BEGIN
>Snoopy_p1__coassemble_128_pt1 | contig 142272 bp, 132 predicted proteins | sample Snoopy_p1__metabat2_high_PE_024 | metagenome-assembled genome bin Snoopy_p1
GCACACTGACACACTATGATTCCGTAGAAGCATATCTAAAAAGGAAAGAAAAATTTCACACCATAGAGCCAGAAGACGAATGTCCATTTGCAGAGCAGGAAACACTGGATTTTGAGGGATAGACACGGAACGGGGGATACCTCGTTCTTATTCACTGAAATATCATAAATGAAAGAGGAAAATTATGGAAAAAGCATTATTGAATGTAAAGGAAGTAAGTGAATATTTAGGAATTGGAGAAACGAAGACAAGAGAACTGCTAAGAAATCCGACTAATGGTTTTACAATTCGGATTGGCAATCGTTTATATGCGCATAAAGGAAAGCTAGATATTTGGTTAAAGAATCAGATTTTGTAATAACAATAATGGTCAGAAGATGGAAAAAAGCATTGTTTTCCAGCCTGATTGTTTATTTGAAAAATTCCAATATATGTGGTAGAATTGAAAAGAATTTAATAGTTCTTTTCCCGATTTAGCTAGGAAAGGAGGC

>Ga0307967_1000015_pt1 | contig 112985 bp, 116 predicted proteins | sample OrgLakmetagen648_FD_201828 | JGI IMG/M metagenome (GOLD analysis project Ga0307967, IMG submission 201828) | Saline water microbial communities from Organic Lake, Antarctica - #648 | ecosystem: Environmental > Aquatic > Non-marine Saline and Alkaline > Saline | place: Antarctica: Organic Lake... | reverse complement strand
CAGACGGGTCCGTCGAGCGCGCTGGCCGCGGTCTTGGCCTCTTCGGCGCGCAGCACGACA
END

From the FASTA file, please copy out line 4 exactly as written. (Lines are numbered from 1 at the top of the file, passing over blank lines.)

CAGACGGGTCCGTCGAGCGCGCTGGCCGCGGTCTTGGCCTCTTCGGCGCGCAGCACGACA